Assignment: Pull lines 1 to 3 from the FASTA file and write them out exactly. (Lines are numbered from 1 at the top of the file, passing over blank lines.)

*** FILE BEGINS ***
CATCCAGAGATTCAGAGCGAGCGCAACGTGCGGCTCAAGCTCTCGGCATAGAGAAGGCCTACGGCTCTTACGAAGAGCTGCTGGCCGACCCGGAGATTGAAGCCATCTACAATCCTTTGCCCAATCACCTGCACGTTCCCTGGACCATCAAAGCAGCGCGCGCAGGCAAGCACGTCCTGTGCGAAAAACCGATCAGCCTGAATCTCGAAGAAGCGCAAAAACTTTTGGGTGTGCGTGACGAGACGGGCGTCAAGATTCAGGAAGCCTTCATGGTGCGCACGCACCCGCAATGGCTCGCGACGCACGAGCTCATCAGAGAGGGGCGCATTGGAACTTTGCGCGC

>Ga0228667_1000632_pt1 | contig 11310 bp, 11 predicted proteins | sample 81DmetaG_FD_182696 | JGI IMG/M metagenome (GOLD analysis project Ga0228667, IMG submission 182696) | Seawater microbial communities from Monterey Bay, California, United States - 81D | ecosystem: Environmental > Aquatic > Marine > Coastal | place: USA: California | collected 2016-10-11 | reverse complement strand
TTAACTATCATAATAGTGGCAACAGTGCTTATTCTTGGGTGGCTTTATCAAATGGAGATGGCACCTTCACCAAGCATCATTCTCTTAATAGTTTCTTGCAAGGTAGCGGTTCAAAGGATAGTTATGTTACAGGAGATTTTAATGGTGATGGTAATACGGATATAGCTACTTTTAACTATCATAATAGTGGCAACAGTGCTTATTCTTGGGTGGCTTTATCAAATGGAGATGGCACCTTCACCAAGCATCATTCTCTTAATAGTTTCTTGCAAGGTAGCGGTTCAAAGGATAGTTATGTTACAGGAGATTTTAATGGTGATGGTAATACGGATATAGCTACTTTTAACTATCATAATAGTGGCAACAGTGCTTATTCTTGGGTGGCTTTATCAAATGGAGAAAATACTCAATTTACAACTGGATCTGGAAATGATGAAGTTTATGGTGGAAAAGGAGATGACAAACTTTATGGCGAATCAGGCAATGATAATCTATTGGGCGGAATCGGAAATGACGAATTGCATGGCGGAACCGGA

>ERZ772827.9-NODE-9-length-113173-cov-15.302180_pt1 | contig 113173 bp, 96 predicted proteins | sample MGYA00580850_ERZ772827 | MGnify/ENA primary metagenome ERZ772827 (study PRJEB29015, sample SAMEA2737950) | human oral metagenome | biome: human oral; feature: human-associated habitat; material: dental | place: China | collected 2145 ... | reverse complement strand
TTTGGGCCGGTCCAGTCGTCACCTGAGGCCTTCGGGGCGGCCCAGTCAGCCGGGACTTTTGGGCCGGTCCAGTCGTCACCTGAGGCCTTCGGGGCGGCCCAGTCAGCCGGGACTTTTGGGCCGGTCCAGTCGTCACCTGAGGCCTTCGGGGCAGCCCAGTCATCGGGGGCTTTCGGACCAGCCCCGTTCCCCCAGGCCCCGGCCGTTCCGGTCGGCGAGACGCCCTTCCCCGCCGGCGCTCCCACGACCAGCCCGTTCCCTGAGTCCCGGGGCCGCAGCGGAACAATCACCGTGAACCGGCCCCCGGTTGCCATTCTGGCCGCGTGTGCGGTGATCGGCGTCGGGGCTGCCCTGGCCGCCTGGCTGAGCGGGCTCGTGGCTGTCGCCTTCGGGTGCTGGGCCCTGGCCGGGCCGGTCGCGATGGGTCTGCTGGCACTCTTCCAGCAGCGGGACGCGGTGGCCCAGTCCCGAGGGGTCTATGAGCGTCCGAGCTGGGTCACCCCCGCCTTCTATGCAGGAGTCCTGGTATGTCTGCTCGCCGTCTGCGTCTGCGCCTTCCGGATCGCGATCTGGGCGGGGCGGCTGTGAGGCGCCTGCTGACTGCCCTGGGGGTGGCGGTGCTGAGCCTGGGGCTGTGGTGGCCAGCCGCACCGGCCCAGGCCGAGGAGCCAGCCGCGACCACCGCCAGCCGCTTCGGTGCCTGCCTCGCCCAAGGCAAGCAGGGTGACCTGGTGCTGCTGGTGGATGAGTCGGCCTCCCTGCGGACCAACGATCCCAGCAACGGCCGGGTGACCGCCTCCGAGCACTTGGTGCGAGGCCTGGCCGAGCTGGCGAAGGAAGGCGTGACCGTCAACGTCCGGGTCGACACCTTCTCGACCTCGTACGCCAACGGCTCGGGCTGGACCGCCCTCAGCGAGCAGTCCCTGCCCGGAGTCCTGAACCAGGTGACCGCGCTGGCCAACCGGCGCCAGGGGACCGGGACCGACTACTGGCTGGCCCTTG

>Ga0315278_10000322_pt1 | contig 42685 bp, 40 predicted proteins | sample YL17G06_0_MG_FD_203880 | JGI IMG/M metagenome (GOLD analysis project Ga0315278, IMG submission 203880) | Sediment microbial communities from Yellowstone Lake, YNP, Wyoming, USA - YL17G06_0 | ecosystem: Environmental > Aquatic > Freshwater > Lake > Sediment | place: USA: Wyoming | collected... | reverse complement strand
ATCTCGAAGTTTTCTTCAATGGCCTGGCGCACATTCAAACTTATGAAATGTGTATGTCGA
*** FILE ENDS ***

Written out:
CATCCAGAGATTCAGAGCGAGCGCAACGTGCGGCTCAAGCTCTCGGCATAGAGAAGGCCTACGGCTCTTACGAAGAGCTGCTGGCCGACCCGGAGATTGAAGCCATCTACAATCCTTTGCCCAATCACCTGCACGTTCCCTGGACCATCAAAGCAGCGCGCGCAGGCAAGCACGTCCTGTGCGAAAAACCGATCAGCCTGAATCTCGAAGAAGCGCAAAAACTTTTGGGTGTGCGTGACGAGACGGGCGTCAAGATTCAGGAAGCCTTCATGGTGCGCACGCACCCGCAATGGCTCGCGACGCACGAGCTCATCAGAGAGGGGCGCATTGGAACTTTGCGCGC

>Ga0228667_1000632_pt1 | contig 11310 bp, 11 predicted proteins | sample 81DmetaG_FD_182696 | JGI IMG/M metagenome (GOLD analysis project Ga0228667, IMG submission 182696) | Seawater microbial communities from Monterey Bay, California, United States - 81D | ecosystem: Environmental > Aquatic > Marine > Coastal | place: USA: California | collected 2016-10-11 | reverse complement strand
TTAACTATCATAATAGTGGCAACAGTGCTTATTCTTGGGTGGCTTTATCAAATGGAGATGGCACCTTCACCAAGCATCATTCTCTTAATAGTTTCTTGCAAGGTAGCGGTTCAAAGGATAGTTATGTTACAGGAGATTTTAATGGTGATGGTAATACGGATATAGCTACTTTTAACTATCATAATAGTGGCAACAGTGCTTATTCTTGGGTGGCTTTATCAAATGGAGATGGCACCTTCACCAAGCATCATTCTCTTAATAGTTTCTTGCAAGGTAGCGGTTCAAAGGATAGTTATGTTACAGGAGATTTTAATGGTGATGGTAATACGGATATAGCTACTTTTAACTATCATAATAGTGGCAACAGTGCTTATTCTTGGGTGGCTTTATCAAATGGAGAAAATACTCAATTTACAACTGGATCTGGAAATGATGAAGTTTATGGTGGAAAAGGAGATGACAAACTTTATGGCGAATCAGGCAATGATAATCTATTGGGCGGAATCGGAAATGACGAATTGCATGGCGGAACCGGA